Oklahoma State Parks: Alabaster Caverns State Park

(Courtesy photo)
Alabaster is a rare form of gypsum. (Photo by Laci Jones)

By Laci Jones

A loud voice comes across the speaker saying, “The next tour will start in five minutes.” The tourists gather their belongings, get in a line and march off on their 45-minute tour of the Alabaster Caverns, the largest gypsum cavern in the world.

Located in northwest Oklahoma near Freedom, Alabaster Caverns State Park provides guided tours of the caverns formed from alabaster, a rare form of gypsum. The mineral is translucent, soft and contains less water than most gypsum.

With four caves at the state park, the alabaster caverns are more than 270 million years old. The earth was changing throughout this time with the creation of mountain ranges and deserts. The area where the state park sits today was once under the Permian Sea. The cycle of the sea rising and falling four separate times created deposits of gypsum, dolomite and shale in the area, according to information provided at the state park.

Caverns also began forming in the area. The rock fractured by possibly an earthquake or fault shift, allowing water to seep in the cracks. As the water entered the cracks, the force created passageways. The cave grew as more water entered.

A cave is in the mature developmental stage when formations and crystals begin to form on the ceilings and the walls, according to information provided at the state park. Once the water subsides, the cave deteriorates and collapses, forming a canyon.

Fast forward many years later to Oklahoma’s statehood. The land where Alabaster Caverns State Park sits was owned by two separate owners. Hugh Litton purchased 160 acres in 1910, and the other 40 acres was purchased by E.L. Leighton the following year.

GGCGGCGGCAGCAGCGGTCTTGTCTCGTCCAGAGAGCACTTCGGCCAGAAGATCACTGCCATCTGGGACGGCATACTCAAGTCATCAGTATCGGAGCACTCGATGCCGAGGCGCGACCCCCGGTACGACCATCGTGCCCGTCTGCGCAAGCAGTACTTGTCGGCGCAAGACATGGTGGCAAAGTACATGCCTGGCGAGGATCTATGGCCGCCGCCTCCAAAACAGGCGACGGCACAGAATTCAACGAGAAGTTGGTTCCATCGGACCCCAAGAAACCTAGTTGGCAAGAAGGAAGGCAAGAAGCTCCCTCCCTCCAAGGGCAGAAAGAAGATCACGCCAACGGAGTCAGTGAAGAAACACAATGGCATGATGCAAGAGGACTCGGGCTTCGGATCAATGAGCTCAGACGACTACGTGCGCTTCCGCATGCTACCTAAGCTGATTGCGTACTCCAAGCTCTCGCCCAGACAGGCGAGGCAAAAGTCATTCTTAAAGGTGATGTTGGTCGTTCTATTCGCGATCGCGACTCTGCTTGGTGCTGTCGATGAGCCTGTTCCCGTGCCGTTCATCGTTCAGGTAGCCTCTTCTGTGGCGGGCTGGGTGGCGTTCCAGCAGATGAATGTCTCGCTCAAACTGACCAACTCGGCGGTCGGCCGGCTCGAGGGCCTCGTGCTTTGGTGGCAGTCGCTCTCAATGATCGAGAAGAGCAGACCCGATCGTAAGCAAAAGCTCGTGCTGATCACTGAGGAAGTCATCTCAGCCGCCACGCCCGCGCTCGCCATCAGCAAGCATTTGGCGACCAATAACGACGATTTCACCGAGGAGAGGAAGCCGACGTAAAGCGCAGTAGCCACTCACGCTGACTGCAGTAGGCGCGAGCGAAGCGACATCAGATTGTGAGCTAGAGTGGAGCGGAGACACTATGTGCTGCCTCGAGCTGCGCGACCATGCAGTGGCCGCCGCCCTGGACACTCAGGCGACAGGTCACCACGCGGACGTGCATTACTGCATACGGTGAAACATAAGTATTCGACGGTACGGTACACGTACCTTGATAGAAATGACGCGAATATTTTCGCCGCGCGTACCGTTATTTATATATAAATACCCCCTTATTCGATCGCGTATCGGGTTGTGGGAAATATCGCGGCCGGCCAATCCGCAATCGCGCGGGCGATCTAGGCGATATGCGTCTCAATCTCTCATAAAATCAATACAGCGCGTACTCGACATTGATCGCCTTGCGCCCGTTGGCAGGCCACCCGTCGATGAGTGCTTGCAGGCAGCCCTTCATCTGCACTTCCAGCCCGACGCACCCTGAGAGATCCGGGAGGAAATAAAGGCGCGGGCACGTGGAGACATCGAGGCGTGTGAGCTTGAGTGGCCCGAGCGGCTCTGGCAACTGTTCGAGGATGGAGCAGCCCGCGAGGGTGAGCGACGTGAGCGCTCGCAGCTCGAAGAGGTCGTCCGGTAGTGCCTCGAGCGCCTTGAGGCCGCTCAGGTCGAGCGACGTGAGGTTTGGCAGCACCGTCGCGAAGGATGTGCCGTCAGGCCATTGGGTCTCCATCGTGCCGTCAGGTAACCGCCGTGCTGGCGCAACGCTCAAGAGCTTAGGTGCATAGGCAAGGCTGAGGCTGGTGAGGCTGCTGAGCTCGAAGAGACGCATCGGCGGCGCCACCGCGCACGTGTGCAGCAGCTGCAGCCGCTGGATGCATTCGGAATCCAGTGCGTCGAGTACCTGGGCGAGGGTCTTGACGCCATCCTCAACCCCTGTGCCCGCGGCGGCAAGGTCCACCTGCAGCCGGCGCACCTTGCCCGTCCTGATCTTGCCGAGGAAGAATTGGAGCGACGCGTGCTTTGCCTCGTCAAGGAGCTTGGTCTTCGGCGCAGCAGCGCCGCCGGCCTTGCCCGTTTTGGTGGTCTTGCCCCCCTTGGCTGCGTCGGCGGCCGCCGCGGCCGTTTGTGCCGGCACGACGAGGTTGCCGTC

In 1931, the Calhoma Development Corporation was formed by J.M Schumann and A.H. Grass, who purchased the two parcels of land for their business.

“They began developing the 200 acres as a ‘pleasure resort,’ which was to include a ‘clubhouse’ as well as secluded cabins and of course, the cavern tour,” according to information provided at the state park

The land was repossessed six months later and was sold several times. In 1939, Charles Grass purchased the property for approximately $6,000. He gave tours of the caverns known as “imagination tours,” where he would name the formations including “Popeye’s Face” and “Clenched Fist.”

By the early ’50s, the owner’s health began to fail. The State of Oklahoma purchased the property for $34,000 in 1953 for the development of a state park. The 200-acre state park features 11 RV sites and 12 primitive tent sites for visitors. The park has two group pavilions, accommodating up to 45 people as well as small picnic tables for smaller groups. An outdoor amphitheater is also located at the state park, seating approximately 40 people.

Learn more in the November issue of OKFR!